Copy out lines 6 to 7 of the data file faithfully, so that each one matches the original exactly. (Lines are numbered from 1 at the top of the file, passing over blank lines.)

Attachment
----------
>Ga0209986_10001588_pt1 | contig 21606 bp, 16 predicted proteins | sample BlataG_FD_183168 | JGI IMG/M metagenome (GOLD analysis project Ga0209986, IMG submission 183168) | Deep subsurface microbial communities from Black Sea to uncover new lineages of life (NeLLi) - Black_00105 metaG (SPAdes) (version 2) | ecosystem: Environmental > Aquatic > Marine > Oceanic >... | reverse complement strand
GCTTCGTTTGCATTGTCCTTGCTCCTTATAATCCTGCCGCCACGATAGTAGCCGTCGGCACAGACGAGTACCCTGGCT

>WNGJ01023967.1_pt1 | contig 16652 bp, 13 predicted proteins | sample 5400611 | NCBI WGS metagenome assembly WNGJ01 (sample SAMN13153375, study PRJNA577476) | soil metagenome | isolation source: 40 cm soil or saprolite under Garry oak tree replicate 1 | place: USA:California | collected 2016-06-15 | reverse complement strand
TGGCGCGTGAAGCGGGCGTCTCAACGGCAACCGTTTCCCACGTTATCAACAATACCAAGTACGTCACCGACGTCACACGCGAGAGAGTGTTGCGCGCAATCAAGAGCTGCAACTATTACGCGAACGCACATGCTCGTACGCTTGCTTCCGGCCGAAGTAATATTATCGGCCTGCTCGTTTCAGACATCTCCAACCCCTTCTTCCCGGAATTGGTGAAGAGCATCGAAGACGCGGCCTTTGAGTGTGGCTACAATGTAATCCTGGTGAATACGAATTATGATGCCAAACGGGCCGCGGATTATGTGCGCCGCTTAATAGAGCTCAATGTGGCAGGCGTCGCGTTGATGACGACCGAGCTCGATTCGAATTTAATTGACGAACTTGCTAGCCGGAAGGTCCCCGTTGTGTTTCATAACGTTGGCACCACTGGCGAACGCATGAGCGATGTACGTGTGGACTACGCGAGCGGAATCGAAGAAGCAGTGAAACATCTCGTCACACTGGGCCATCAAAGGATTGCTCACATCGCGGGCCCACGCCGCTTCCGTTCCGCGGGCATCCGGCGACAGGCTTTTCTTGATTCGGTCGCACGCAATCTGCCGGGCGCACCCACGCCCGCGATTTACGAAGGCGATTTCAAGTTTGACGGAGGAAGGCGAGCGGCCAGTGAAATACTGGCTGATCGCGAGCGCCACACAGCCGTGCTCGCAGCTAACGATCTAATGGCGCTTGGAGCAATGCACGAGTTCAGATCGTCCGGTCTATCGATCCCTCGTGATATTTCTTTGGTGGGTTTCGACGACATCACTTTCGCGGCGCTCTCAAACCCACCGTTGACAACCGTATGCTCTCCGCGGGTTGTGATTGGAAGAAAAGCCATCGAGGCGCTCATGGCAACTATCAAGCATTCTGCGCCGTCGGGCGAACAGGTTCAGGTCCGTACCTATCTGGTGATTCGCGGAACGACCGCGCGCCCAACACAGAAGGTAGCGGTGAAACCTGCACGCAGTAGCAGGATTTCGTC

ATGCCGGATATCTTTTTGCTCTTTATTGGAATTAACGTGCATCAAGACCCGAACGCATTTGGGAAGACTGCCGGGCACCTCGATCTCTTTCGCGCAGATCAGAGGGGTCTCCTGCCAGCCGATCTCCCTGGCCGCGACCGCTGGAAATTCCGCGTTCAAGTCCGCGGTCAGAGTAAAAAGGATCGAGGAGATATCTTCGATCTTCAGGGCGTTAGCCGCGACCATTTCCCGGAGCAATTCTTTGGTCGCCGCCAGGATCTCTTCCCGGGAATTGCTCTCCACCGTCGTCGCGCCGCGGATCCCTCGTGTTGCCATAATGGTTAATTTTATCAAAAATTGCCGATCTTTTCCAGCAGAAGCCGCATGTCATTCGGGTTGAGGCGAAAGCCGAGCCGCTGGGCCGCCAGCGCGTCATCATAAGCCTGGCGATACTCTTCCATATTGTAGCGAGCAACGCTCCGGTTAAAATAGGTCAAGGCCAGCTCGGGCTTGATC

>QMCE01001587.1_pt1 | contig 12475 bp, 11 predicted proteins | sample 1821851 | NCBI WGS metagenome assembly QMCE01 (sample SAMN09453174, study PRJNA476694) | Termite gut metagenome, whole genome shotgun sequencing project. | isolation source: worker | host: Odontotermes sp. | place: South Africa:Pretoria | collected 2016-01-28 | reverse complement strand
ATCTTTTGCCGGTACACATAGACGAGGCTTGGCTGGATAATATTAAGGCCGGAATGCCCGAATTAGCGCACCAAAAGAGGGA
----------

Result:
>QMCE01001587.1_pt1 | contig 12475 bp, 11 predicted proteins | sample 1821851 | NCBI WGS metagenome assembly QMCE01 (sample SAMN09453174, study PRJNA476694) | Termite gut metagenome, whole genome shotgun sequencing project. | isolation source: worker | host: Odontotermes sp. | place: South Africa:Pretoria | collected 2016-01-28 | reverse complement strand
ATCTTTTGCCGGTACACATAGACGAGGCTTGGCTGGATAATATTAAGGCCGGAATGCCCGAATTAGCGCACCAAAAGAGGGA